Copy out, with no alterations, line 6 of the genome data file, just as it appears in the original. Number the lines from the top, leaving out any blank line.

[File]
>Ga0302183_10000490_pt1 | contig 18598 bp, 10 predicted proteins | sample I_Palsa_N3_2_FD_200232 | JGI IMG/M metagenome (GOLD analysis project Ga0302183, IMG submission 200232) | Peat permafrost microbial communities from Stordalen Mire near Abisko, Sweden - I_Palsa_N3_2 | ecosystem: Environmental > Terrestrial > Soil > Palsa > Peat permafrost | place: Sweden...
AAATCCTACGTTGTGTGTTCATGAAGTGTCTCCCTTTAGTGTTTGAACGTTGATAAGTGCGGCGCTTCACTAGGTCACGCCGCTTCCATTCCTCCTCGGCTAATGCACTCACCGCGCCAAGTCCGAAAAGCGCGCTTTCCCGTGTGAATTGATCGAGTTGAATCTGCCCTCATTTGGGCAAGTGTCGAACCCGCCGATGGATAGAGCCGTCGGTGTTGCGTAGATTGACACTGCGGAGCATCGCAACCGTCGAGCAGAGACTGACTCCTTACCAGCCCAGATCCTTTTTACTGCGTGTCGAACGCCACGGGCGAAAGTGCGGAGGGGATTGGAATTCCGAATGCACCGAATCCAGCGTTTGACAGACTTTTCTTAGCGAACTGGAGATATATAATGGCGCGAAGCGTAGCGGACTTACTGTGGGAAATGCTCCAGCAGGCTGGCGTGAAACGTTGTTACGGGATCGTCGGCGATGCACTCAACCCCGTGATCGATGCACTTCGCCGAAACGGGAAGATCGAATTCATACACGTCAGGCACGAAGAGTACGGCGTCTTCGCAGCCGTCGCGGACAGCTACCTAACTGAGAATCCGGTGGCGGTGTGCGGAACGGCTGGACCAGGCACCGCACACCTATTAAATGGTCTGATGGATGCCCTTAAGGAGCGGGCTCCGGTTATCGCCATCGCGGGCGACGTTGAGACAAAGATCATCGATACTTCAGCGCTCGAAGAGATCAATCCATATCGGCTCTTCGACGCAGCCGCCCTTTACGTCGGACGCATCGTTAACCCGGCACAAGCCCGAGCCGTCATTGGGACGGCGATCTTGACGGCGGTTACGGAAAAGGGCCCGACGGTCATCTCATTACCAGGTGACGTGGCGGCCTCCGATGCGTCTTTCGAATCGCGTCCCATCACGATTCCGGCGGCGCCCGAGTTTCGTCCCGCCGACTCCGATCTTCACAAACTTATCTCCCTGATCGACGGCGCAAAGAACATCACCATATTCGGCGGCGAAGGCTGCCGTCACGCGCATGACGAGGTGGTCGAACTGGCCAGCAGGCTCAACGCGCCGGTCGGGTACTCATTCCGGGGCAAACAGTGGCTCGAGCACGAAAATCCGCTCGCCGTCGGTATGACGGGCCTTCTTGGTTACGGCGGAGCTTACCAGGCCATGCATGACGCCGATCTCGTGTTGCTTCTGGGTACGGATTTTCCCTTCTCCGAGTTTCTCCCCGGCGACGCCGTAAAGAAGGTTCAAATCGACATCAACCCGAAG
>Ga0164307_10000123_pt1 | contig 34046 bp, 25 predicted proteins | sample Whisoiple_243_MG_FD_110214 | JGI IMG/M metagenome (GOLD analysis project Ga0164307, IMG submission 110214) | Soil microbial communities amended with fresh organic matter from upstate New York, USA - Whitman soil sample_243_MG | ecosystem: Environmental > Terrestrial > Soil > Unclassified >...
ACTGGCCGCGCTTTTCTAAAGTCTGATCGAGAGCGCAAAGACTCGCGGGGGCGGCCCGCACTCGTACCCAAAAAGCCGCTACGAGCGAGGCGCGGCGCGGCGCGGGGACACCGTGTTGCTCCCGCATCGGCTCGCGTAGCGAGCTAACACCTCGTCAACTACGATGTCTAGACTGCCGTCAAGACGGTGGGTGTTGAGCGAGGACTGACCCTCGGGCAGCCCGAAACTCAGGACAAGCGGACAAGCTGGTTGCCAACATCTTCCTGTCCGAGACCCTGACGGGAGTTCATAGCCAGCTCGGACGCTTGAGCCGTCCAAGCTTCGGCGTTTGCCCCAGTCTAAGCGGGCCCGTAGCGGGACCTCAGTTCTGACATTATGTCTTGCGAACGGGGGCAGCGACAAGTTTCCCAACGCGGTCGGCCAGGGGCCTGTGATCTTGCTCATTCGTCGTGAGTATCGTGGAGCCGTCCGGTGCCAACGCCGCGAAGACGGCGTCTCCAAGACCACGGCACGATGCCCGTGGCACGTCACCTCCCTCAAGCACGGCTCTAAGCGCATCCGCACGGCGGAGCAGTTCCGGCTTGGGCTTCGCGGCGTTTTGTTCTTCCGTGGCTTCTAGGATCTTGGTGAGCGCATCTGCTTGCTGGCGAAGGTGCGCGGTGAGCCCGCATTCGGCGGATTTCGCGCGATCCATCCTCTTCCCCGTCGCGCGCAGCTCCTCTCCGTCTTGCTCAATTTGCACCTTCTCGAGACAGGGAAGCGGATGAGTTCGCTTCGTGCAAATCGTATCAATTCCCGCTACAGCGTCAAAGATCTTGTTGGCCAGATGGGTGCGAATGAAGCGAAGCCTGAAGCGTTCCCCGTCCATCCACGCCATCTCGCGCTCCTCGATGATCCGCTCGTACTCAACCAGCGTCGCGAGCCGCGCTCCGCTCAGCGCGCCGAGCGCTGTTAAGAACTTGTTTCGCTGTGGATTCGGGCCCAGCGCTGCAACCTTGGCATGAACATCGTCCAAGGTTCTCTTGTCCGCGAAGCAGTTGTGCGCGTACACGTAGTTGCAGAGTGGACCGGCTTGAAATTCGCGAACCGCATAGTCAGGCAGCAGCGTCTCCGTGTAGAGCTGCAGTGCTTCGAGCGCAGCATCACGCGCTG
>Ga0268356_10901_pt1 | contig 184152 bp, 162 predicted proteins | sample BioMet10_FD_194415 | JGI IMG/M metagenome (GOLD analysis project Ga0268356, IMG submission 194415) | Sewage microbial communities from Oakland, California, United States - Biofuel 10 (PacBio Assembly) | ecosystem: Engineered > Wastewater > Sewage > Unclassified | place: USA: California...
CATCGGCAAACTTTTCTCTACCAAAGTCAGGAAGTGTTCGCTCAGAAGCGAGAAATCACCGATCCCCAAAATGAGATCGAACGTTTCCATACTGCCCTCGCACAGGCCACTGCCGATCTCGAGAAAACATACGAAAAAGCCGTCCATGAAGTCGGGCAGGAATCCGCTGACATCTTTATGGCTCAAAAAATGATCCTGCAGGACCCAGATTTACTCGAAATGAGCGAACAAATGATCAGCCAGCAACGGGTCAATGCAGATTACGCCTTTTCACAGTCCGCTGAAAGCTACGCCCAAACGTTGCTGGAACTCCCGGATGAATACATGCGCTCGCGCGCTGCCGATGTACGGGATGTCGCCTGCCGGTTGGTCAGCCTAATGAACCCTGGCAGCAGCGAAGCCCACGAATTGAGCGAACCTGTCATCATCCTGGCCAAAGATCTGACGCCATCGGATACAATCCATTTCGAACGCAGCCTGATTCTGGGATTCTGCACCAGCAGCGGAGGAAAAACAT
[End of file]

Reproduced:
CATCGGCAAACTTTTCTCTACCAAAGTCAGGAAGTGTTCGCTCAGAAGCGAGAAATCACCGATCCCCAAAATGAGATCGAACGTTTCCATACTGCCCTCGCACAGGCCACTGCCGATCTCGAGAAAACATACGAAAAAGCCGTCCATGAAGTCGGGCAGGAATCCGCTGACATCTTTATGGCTCAAAAAATGATCCTGCAGGACCCAGATTTACTCGAAATGAGCGAACAAATGATCAGCCAGCAACGGGTCAATGCAGATTACGCCTTTTCACAGTCCGCTGAAAGCTACGCCCAAACGTTGCTGGAACTCCCGGATGAATACATGCGCTCGCGCGCTGCCGATGTACGGGATGTCGCCTGCCGGTTGGTCAGCCTAATGAACCCTGGCAGCAGCGAAGCCCACGAATTGAGCGAACCTGTCATCATCCTGGCCAAAGATCTGACGCCATCGGATACAATCCATTTCGAACGCAGCCTGATTCTGGGATTCTGCACCAGCAGCGGAGGAAAAACAT